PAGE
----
Dear reader of my blog,
"We will find that hope, although rooted in the past and acted out in the present, receives its energy from the future." So wrote one Andrew D. Lester, a quote which I heard cited in a theological symposium here in Helsinki last week. But what if the future is unreal, what if it stops at some point, as our materialistic, closed system of modernity teaches? Yet somehow, we do receive inspiration, all of us have the ability to take heed of a purpose for going on.
So what if things are the opposite of what we think? What if a glorious, common future, not one's own individual past (hurts or achievements), defines who we truly are? Regret or pride would not need to be your lot. Although the yearning for a great hope is ingrained in human nature (a yearning for more than one can see), nevertheless the message that the future is actually really great for all, without an end, seems too wonderful to suppose.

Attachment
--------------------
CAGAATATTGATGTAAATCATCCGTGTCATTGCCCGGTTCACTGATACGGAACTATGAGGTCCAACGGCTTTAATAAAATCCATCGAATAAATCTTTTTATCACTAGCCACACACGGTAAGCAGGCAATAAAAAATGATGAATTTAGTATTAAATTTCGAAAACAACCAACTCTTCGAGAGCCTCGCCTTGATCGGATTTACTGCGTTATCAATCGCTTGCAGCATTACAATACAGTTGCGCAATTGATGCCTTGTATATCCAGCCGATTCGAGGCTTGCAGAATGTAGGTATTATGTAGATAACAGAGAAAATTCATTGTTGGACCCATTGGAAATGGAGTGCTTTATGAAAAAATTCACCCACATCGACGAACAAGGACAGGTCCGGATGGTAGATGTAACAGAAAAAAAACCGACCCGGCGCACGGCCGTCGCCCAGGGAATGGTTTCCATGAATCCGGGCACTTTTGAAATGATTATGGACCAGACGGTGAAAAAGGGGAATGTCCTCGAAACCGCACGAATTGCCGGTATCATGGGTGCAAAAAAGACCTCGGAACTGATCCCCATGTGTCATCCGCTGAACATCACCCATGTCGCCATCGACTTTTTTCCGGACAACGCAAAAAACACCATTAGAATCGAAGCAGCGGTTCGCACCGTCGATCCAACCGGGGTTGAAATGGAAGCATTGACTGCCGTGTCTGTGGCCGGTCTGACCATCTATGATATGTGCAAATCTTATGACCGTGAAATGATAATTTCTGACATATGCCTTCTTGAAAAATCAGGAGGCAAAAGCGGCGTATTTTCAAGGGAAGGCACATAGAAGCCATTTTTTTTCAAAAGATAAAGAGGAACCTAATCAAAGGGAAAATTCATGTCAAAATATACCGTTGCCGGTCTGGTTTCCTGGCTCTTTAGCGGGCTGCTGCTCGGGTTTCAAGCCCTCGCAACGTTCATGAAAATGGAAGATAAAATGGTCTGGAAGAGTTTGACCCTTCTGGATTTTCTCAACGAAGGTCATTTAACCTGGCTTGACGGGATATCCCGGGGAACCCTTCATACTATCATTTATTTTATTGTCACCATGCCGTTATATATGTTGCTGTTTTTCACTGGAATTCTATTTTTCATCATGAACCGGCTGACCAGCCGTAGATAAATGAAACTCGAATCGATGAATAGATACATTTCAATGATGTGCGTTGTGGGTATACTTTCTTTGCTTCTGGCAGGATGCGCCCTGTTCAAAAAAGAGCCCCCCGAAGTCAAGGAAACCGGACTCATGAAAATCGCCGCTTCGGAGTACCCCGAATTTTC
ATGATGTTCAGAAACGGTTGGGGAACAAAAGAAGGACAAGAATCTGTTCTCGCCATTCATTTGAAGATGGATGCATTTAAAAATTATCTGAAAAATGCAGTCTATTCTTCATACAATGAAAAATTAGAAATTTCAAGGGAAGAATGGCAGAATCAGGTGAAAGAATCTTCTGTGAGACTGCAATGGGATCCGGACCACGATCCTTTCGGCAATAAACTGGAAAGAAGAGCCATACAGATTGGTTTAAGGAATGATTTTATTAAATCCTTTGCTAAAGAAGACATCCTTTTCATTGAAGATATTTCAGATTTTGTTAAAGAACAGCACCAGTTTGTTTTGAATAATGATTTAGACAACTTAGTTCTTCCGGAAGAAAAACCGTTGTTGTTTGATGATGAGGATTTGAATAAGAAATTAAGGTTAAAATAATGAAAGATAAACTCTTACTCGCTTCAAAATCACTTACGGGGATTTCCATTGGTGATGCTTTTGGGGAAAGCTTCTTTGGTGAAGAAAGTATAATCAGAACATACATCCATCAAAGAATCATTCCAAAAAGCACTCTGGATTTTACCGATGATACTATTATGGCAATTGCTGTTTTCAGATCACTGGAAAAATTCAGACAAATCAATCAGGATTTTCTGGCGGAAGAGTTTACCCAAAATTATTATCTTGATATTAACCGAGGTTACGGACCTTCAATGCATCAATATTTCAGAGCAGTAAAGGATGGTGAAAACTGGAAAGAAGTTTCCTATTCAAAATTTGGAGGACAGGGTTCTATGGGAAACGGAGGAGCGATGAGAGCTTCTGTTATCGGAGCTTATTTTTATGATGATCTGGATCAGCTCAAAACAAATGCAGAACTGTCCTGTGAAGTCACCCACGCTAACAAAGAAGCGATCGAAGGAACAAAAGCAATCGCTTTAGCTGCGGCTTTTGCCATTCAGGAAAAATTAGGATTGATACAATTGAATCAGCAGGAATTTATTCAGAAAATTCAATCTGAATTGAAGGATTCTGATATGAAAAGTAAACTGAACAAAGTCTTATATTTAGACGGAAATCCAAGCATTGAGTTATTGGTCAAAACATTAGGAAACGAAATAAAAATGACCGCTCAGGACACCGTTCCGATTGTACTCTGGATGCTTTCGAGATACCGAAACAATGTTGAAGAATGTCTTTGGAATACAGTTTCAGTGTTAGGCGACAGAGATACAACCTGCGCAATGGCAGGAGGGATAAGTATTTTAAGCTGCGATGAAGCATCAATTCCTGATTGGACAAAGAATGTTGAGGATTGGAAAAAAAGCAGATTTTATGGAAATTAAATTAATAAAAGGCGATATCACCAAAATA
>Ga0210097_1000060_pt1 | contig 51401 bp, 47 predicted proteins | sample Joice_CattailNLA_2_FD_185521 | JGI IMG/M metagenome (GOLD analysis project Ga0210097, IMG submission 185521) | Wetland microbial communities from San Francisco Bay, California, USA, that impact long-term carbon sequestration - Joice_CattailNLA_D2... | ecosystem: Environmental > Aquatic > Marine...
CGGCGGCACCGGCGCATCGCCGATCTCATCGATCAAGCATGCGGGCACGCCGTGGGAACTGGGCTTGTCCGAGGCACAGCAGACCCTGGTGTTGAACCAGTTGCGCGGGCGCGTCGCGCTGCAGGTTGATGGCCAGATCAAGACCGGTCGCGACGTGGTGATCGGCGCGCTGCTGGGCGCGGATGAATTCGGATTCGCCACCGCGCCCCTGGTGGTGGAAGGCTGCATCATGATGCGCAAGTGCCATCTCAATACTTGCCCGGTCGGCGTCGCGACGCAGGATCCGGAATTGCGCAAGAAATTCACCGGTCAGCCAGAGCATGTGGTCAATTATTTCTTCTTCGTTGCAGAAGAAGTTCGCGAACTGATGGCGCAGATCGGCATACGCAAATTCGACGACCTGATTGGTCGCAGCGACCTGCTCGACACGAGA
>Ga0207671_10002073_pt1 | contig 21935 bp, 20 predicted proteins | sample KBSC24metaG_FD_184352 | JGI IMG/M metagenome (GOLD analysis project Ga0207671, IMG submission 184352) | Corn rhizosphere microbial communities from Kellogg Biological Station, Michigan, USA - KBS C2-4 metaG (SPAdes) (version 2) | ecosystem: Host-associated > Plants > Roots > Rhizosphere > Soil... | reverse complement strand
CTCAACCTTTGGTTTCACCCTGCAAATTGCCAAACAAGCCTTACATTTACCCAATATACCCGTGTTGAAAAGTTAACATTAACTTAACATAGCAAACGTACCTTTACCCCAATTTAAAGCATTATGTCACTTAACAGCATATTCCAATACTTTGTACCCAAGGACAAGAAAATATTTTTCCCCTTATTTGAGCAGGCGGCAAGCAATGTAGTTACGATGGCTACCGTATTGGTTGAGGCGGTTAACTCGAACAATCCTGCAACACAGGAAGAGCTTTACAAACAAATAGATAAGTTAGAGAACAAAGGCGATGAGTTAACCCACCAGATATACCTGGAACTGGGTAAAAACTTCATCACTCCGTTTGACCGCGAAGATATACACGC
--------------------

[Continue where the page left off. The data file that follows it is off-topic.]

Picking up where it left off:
Yet there is an anchor, something that can root the unforeseen hopes of our heart within the very fabric of reality. The faith of Mary, a virgin girl, already conceived - in a mysterious, but surprisingly material way - that which was presumed to exist only in the future. The eschatological Human Being - who we dream to be, but desperately know that we are not - is already on the move.
As father Aidan Kimel writes on his blog: "Perhaps we might even say that the risen and glorified Son ordains Mary Immaculate to be his Mother from the future of his Kingdom. Predestination thus becomes postdestination." What if all of our lives are postdestined? Our future, an unmerited gift, liberates us and gives us the free will to become who we truly are. And whatever binds us to the past of a pointless future, that has already been crucified by Jesus Christ.
So there's something for you to ponder. Yours truly, Petri Samuel +